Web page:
MS recently announced Power BI Premium which support dedicated powerbi service resources as well as on-premise deployment of power BI reports on top of Power BI report server. One of the things in the offering is no need for per user costing. Check out Power BI Premium license.
SSRS is part of the Microsoft "BI stack" and is part of SQL Server. When you install SQL Server you have the option to include different parts of the BI stack including SSIS, SSAS and SSRS. You can, in part, manage SSRS from SQL Server Management Studio as it's very integrated with SQL Server. SSRS runs as a service on a server you control (either a local physical or virtual server, or in the cloud). SSRS is free when you have a SQL Server license.
Power BI (which I have never used and don't know much about) is cloud based and is part of Microsoft Office 365. It runs in the cloud on hardware that you have less control over.
I have been working with SSRS for years. What makes it great is how it's pretty solid and stable. I can put together and publish a report in minutes and it will work. SSRS hasn't changed very much which means if you know one version you'll be able to manage them all. SSRS, however is old and tired. It's interface is outdated and crusty, you have minimal control over how parameters behave or appear. You can't use SSRS for slick looking charts and graphs, that functionality in SSRS is very week compared to what's available today.
Power BI on the other hand is extremely slick. The stuff I've seen created with Power BI is pretty amazing. It's certainly more modern and current.
On the flip side, for ever Power BI veteran, there's 20 people with many years of SSRS experience. There's more SSRS material. Note, for example, SSC has a Stairway for SSRS but not Power BI.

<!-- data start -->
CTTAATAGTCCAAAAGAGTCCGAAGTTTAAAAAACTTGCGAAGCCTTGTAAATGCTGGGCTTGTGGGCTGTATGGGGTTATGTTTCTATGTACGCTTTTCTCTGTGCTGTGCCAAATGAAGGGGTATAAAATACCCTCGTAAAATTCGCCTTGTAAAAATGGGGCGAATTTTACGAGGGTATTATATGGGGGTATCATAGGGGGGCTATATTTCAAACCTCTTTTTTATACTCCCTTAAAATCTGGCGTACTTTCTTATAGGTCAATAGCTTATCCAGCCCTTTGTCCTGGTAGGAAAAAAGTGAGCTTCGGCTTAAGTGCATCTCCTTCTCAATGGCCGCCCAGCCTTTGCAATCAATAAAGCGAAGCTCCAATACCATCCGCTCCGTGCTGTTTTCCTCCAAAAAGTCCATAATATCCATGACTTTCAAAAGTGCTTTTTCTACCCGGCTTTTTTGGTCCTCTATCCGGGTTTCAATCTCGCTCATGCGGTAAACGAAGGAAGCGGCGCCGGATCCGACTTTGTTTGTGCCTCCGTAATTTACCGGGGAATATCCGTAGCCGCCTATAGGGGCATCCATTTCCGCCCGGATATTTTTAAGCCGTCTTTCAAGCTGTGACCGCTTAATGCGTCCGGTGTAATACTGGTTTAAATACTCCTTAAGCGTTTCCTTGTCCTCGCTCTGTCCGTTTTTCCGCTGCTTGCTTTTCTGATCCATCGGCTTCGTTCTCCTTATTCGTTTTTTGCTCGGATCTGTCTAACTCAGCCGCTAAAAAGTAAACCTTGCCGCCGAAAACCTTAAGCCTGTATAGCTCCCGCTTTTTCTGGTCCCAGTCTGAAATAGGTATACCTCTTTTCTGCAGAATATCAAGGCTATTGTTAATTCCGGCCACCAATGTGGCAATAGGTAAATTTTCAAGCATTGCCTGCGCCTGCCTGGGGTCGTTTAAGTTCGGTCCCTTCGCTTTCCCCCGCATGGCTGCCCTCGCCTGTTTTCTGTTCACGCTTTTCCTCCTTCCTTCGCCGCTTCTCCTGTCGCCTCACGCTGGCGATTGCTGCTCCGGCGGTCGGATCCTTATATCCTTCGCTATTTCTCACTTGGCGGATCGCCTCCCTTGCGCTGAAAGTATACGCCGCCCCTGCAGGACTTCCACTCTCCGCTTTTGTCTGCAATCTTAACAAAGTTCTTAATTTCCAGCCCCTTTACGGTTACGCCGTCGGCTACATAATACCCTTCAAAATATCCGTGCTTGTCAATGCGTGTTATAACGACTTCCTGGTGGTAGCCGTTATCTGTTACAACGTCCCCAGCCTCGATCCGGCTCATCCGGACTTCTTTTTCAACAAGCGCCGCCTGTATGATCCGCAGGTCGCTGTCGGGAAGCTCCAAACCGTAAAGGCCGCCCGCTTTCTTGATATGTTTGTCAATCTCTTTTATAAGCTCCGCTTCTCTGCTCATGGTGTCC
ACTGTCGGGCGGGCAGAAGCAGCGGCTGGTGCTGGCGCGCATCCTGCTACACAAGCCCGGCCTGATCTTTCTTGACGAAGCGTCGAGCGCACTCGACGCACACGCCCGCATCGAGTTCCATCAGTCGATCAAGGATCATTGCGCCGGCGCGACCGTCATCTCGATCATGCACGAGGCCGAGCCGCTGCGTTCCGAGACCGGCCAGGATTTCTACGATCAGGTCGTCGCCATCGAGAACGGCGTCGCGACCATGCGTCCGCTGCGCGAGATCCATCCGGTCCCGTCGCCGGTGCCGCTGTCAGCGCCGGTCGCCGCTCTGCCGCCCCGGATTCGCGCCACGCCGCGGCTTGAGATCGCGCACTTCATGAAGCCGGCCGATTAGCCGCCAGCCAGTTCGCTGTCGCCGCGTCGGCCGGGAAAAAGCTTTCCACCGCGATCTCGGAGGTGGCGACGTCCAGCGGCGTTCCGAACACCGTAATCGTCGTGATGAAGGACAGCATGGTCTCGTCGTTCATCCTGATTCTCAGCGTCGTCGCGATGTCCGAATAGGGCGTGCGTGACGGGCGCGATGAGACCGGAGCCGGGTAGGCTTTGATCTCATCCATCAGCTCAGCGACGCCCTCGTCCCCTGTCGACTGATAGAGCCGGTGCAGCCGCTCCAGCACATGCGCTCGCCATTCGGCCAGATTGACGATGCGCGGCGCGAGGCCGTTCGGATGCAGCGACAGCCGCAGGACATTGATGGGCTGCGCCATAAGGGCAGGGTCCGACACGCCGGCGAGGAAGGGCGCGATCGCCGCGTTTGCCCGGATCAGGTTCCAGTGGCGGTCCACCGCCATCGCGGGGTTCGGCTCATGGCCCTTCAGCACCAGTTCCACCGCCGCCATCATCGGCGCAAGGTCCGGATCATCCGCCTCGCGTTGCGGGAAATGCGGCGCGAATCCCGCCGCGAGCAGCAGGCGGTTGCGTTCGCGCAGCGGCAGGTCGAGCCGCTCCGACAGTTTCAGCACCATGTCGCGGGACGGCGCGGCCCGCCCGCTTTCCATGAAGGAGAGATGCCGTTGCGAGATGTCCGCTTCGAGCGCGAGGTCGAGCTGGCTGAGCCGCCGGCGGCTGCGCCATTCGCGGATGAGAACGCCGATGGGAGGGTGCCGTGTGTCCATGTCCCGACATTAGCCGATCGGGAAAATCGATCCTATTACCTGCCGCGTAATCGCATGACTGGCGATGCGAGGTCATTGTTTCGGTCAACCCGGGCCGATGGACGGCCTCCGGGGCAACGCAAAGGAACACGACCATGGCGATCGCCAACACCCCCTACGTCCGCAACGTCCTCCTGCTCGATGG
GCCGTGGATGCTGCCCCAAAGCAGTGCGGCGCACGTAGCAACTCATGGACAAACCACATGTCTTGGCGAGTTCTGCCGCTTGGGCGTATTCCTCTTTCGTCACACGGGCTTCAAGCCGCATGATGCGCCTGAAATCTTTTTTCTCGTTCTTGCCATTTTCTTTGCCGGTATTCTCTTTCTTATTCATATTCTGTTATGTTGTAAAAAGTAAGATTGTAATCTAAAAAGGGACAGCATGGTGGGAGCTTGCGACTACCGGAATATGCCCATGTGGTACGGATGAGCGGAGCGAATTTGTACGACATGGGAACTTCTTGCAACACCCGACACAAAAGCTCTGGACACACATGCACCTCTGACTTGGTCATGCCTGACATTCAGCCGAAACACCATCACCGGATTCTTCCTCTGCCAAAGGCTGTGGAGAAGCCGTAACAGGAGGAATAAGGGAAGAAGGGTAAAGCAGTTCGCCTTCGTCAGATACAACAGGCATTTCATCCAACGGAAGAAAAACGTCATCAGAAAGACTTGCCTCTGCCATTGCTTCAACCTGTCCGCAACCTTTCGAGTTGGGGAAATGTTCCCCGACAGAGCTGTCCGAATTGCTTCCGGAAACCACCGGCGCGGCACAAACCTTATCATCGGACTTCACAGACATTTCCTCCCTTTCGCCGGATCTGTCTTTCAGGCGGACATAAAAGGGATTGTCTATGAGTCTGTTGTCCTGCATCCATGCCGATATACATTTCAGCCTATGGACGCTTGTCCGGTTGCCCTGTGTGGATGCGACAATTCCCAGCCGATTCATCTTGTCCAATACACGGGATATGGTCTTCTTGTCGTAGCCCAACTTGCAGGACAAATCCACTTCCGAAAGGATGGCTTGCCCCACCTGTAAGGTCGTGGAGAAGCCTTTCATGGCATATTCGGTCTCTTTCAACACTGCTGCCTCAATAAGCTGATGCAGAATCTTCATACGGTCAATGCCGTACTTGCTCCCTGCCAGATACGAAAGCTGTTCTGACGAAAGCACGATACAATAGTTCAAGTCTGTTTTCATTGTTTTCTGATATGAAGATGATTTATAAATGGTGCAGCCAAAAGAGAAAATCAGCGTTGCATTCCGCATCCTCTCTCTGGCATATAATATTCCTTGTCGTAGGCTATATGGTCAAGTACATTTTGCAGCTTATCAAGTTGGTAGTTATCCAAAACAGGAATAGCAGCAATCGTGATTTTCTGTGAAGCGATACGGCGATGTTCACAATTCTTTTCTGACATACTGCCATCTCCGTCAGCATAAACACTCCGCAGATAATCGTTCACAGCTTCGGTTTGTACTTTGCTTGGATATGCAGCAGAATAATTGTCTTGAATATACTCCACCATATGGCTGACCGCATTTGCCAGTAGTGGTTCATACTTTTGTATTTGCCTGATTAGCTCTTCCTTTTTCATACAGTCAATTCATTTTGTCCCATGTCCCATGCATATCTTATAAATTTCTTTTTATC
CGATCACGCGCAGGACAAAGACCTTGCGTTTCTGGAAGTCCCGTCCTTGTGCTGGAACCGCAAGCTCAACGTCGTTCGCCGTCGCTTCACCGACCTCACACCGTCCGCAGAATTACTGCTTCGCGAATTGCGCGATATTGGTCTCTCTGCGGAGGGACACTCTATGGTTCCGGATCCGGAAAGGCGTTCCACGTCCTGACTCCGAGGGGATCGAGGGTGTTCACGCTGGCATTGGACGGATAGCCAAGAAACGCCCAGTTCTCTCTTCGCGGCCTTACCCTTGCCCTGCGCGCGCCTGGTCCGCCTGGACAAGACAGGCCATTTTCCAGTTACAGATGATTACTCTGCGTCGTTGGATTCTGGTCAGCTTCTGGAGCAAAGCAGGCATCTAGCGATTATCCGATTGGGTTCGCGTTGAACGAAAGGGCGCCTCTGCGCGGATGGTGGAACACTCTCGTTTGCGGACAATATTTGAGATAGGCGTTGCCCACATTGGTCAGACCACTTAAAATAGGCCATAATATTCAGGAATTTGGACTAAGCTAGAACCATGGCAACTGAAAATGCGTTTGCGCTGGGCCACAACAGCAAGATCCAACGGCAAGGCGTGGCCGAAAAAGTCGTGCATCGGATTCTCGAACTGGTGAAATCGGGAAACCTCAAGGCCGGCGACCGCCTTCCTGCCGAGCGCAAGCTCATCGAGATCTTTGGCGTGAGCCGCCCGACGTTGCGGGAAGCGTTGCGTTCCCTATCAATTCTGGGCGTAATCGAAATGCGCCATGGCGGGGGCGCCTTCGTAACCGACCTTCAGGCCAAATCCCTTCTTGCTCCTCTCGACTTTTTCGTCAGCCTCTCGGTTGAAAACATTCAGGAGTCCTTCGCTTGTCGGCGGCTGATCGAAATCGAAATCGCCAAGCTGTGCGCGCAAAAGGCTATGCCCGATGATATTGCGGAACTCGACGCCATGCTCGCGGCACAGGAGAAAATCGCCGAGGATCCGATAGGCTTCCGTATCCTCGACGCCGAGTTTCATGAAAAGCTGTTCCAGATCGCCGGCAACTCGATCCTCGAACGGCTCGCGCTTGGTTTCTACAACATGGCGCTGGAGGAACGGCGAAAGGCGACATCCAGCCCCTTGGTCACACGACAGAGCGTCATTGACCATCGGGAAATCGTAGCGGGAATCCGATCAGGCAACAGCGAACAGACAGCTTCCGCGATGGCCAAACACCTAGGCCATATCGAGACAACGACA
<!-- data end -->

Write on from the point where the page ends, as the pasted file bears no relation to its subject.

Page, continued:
This is the best answser. Many professionals do not realize the diference between operational requirements and analytical requirements. Also the technology behind SSRS and Power BI are totally different and they are oriented to SSRS: Operational and PowerBI: Analytical.
SSRS is for Operational: Print an Invoice, Print an paginated list of detailed rows, get real time information from complex sql queries.
You cannot do the above with PowerBI. Instead PowerBI you can interact with slicers and filtering, and add summarized information to Tabular, Multidimensional or imported mode.
SSRS and Power BI has different sources:
Power BI as analytical model using uses Tabular, Power Pivot or Multidimensional , imported or Direct Query mede is oriented to get summarize data from measures.
In SSRS you can use the database directly as a source and generate an multitable joins with subqueries like you can do in SQL. It is efficient when you need to get 10,000 rows and 200 columns and with formulas.
Try to get 10,000 rows and 200 columns with Dax Measures comming from different tables and it simply does not run. Nothing bad with the tool, it is just not designed to do detailed massive reporting.
I would like to ask a question specific to our business as we are not able to make a decision to choose the appropriate Reporting tool for preparing reports for our business.
There is requirement to prepare reports at specific schedules in the year i.e. Month End Reports, Quarterly Reports and Yearly Reports. We have two options (SSRS & Power BI) for preparing the reports, however, we have to choose one. Can you please give some suggestions for this scenario?
A company that needs to distribute reports and analytics to a medium number of users, with complex business logic and drill down capabilities. Then you should use ...SSRS
A company, an individual, a small group of users who need to compare data from many sources, analyze data, manipulate data, build custom visualizations of data, share them with other user and draw a synthesis from data. Then you should use ...Power BI
SSRS is better on delivering detail/operational schedule report:
Email Subscription - In SSRS you can schedule to send the report to any email address instead of just Power BI Pro subscriber. It makes SSRS so much more flexible.
Detailed drilldown - If your customer prefer detail data in the report then SSRS is better. In SSRS, you can do a lot of customization on the report grouping to satisfy customer's need. Something that is not doable with Power BI's matrix.
Also, SSRS use SQL query so you don't have to re-learn DAX .
Power BI for Reporting Services is only 'free' when you have an Enterprise Agreement with Microsoft and are using SQL Enterprise. It does work well for on premises scenarios and there is a lot you can do that the Power BI Service does. You have the flexibility of self service power bi reports as well as being able to create and publish SSRS reports.